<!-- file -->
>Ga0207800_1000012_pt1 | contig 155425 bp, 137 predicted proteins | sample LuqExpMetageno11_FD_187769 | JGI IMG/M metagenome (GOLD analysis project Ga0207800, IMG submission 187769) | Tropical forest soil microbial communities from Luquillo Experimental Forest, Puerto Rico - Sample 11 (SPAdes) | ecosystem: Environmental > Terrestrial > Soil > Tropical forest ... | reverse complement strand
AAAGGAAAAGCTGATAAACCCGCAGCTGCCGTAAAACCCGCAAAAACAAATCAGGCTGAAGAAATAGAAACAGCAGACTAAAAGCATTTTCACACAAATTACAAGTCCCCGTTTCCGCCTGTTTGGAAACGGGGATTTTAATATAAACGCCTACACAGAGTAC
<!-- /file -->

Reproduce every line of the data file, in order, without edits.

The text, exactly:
>Ga0207800_1000012_pt1 | contig 155425 bp, 137 predicted proteins | sample LuqExpMetageno11_FD_187769 | JGI IMG/M metagenome (GOLD analysis project Ga0207800, IMG submission 187769) | Tropical forest soil microbial communities from Luquillo Experimental Forest, Puerto Rico - Sample 11 (SPAdes) | ecosystem: Environmental > Terrestrial > Soil > Tropical forest ... | reverse complement strand
AAAGGAAAAGCTGATAAACCCGCAGCTGCCGTAAAACCCGCAAAAACAAATCAGGCTGAAGAAATAGAAACAGCAGACTAAAAGCATTTTCACACAAATTACAAGTCCCCGTTTCCGCCTGTTTGGAAACGGGGATTTTAATATAAACGCCTACACAGAGTAC